- Access to Foreign Investment. Globalisation has attracted the much needed foreign capital towards developing countries like India. Foreign multinationals have invested billions of dollars in India. In addition, foreign institutional investors have brought in huge funds in stock markets in India.
- Reduction in Cost of Production. In a globalised environment, companies can secure cheaper sources of raw materials and labour. For example, several foreign companies have setup BPOs and call centres in India due to lower cost of labour. Sometimes, a company may carry out its entire manufacturing in a foreign country to minimise cost of production.
- Growth and Expansion. When the domestic market is not large enough to absorb the entire production, domestic companies can expand and grow by entering foreign markets. Japanese firms flooded the US markets with automobiles and electronics because of this reason. Companies from USA, Europe and other developed regions are increasing their presence in Asia due to growing population and increasing income levels in Asian countries.
- Higher volume of Trade. Due to globalisation, each country can specialse in the production of goods and services in which it has a comparative advantage. It can export it’s surplus output and import necessary items freely from other nations. This will lead not only to a phenomenal increase in the world trade but also to better allocation and utilisation of resources in each country.
- Consumer Welfare. Better quality and low priced goods and services will become available to consumers. This along with a wider choice in consumption will help improve standards of living of people in developing countries. Over a period of time, the proportion of people below the poverty line will go down. Consumers also get access to products manufactured in any part of the world.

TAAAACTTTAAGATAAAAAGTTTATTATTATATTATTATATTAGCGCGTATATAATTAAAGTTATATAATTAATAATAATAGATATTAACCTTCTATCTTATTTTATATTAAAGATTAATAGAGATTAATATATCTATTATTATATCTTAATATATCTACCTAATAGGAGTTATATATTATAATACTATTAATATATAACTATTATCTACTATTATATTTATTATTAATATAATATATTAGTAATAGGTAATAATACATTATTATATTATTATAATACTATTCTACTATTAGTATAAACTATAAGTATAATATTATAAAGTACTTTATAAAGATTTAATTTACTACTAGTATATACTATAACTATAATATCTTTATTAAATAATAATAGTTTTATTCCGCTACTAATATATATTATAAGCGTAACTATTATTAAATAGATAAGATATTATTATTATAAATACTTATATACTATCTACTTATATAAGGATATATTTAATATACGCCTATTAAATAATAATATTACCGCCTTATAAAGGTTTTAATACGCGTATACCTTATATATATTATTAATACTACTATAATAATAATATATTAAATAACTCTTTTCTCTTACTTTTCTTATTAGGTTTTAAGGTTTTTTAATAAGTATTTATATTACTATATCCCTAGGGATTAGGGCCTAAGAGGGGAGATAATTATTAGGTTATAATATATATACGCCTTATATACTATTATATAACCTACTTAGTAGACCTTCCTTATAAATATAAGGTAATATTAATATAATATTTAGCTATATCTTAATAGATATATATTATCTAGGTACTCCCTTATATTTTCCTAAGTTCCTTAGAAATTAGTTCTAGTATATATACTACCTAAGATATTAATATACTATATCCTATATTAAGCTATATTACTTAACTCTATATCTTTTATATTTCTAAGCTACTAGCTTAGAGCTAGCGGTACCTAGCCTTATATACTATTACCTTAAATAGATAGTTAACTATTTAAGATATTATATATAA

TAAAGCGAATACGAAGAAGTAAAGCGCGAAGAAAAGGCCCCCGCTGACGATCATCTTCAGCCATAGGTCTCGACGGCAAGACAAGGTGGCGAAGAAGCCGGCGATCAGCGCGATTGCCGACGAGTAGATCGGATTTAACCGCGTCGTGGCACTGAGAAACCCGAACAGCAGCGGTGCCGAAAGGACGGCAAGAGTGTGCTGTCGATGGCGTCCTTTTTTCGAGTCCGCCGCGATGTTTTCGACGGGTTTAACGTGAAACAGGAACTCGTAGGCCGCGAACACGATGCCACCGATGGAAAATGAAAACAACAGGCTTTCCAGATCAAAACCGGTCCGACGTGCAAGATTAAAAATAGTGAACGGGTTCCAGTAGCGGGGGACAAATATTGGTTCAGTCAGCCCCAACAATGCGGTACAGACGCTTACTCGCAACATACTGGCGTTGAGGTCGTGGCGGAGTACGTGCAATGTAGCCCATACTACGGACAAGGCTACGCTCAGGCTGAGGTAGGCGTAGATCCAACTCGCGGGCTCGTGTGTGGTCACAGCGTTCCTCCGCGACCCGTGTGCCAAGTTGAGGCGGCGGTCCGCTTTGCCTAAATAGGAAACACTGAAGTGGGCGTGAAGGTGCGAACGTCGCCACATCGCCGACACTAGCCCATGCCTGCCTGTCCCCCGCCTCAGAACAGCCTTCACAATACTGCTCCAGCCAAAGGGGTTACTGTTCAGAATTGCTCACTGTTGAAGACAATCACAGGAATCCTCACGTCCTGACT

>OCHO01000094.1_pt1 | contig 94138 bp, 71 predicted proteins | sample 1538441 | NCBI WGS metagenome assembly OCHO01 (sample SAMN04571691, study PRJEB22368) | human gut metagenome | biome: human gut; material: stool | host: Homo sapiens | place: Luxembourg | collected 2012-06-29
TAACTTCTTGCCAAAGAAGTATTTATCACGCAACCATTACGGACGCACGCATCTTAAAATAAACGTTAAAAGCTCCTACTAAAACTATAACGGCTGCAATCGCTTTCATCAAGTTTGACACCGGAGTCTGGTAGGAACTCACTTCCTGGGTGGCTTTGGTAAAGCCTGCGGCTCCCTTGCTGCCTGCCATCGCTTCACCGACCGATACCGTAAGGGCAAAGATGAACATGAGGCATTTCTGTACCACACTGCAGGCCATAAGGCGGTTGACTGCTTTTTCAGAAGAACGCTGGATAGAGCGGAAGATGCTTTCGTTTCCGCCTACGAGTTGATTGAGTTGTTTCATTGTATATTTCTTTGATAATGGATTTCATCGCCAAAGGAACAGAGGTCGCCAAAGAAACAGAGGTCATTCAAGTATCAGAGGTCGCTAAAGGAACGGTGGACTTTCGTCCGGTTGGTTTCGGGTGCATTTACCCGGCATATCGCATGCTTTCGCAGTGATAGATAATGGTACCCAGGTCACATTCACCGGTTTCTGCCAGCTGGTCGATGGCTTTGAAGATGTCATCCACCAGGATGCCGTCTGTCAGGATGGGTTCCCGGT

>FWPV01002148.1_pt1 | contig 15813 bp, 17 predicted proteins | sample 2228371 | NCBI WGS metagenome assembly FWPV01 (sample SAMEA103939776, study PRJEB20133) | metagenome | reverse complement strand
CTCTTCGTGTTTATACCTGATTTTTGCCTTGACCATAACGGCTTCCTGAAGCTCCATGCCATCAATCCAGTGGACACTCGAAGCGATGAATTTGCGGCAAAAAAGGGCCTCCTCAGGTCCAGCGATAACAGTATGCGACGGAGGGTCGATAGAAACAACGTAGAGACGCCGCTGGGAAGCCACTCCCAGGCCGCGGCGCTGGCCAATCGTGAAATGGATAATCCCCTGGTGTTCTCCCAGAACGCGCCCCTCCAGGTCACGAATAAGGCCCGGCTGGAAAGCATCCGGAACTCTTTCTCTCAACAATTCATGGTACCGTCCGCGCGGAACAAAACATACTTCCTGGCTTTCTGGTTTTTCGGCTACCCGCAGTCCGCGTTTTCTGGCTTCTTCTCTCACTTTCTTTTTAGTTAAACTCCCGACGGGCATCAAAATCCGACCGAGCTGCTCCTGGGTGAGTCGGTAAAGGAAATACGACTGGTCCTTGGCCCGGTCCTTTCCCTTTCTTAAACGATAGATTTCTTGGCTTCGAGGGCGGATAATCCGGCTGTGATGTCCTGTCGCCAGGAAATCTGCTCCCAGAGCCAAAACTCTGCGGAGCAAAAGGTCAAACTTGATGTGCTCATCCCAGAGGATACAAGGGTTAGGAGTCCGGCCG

- Other Benefits. Globalisation also offers some off benefits. It helps in the professionalisation of management. Globalisation brings people of different races and ethnic backgrounds closer. It helps to promote mutual cooperation and World peace.
Criticism (Disadvantages) of Globalisation
Globalisation has been criticized due to the following reasons:
1. Threat to Domestic Industry. Globalisation leads to increasing role of foreign companies in the domestic economy of a country. This is likely to hamper the growth of domestic companies. Small and medium firms in a developing country like India are not in a position to compete with giant firms of developed nations.
2. Unemployment. Globalisation brings about raid technological changes. Advanced technology might create unemployment problems, particularly in a developing country.
3. Threat to Democracy. Globalisation requires very fast movement of capital and labour across national frontiers. These increase the pressure for conceptual and structural readjustments to the breaking point. The social and human costs of globalisation may put the social fabric of a democracy in danger.